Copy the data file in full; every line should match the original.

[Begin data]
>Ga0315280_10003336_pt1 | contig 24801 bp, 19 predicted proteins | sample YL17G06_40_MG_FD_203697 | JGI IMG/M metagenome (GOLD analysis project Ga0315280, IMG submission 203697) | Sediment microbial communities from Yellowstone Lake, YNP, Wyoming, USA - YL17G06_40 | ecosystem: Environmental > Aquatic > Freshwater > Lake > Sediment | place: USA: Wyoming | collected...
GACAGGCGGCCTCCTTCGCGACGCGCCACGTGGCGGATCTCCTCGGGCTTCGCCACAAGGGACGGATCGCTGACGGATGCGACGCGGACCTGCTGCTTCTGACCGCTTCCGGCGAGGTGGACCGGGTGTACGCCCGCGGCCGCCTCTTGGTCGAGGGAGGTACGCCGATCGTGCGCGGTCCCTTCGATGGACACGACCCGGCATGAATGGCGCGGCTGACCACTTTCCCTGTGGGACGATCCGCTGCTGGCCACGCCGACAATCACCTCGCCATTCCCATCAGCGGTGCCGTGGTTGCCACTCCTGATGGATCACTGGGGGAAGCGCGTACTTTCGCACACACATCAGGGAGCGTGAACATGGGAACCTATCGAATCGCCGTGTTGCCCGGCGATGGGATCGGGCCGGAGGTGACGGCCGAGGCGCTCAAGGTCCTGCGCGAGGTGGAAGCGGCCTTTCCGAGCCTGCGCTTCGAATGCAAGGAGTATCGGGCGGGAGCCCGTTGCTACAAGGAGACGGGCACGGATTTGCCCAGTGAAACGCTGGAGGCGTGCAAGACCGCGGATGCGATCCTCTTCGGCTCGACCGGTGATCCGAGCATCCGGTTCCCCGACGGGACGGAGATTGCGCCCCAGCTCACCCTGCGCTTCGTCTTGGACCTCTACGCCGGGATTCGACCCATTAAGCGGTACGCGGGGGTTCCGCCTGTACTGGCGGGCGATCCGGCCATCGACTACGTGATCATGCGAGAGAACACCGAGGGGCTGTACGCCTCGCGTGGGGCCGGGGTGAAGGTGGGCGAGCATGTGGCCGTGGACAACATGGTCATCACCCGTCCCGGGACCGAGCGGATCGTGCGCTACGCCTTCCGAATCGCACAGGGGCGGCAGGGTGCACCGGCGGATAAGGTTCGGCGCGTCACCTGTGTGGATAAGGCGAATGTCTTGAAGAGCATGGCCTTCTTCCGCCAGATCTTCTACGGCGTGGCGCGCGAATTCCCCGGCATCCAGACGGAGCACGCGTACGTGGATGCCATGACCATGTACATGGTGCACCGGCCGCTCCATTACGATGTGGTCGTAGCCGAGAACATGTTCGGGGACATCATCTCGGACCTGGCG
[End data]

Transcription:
>Ga0315280_10003336_pt1 | contig 24801 bp, 19 predicted proteins | sample YL17G06_40_MG_FD_203697 | JGI IMG/M metagenome (GOLD analysis project Ga0315280, IMG submission 203697) | Sediment microbial communities from Yellowstone Lake, YNP, Wyoming, USA - YL17G06_40 | ecosystem: Environmental > Aquatic > Freshwater > Lake > Sediment | place: USA: Wyoming | collected...
GACAGGCGGCCTCCTTCGCGACGCGCCACGTGGCGGATCTCCTCGGGCTTCGCCACAAGGGACGGATCGCTGACGGATGCGACGCGGACCTGCTGCTTCTGACCGCTTCCGGCGAGGTGGACCGGGTGTACGCCCGCGGCCGCCTCTTGGTCGAGGGAGGTACGCCGATCGTGCGCGGTCCCTTCGATGGACACGACCCGGCATGAATGGCGCGGCTGACCACTTTCCCTGTGGGACGATCCGCTGCTGGCCACGCCGACAATCACCTCGCCATTCCCATCAGCGGTGCCGTGGTTGCCACTCCTGATGGATCACTGGGGGAAGCGCGTACTTTCGCACACACATCAGGGAGCGTGAACATGGGAACCTATCGAATCGCCGTGTTGCCCGGCGATGGGATCGGGCCGGAGGTGACGGCCGAGGCGCTCAAGGTCCTGCGCGAGGTGGAAGCGGCCTTTCCGAGCCTGCGCTTCGAATGCAAGGAGTATCGGGCGGGAGCCCGTTGCTACAAGGAGACGGGCACGGATTTGCCCAGTGAAACGCTGGAGGCGTGCAAGACCGCGGATGCGATCCTCTTCGGCTCGACCGGTGATCCGAGCATCCGGTTCCCCGACGGGACGGAGATTGCGCCCCAGCTCACCCTGCGCTTCGTCTTGGACCTCTACGCCGGGATTCGACCCATTAAGCGGTACGCGGGGGTTCCGCCTGTACTGGCGGGCGATCCGGCCATCGACTACGTGATCATGCGAGAGAACACCGAGGGGCTGTACGCCTCGCGTGGGGCCGGGGTGAAGGTGGGCGAGCATGTGGCCGTGGACAACATGGTCATCACCCGTCCCGGGACCGAGCGGATCGTGCGCTACGCCTTCCGAATCGCACAGGGGCGGCAGGGTGCACCGGCGGATAAGGTTCGGCGCGTCACCTGTGTGGATAAGGCGAATGTCTTGAAGAGCATGGCCTTCTTCCGCCAGATCTTCTACGGCGTGGCGCGCGAATTCCCCGGCATCCAGACGGAGCACGCGTACGTGGATGCCATGACCATGTACATGGTGCACCGGCCGCTCCATTACGATGTGGTCGTAGCCGAGAACATGTTCGGGGACATCATCTCGGACCTGGCG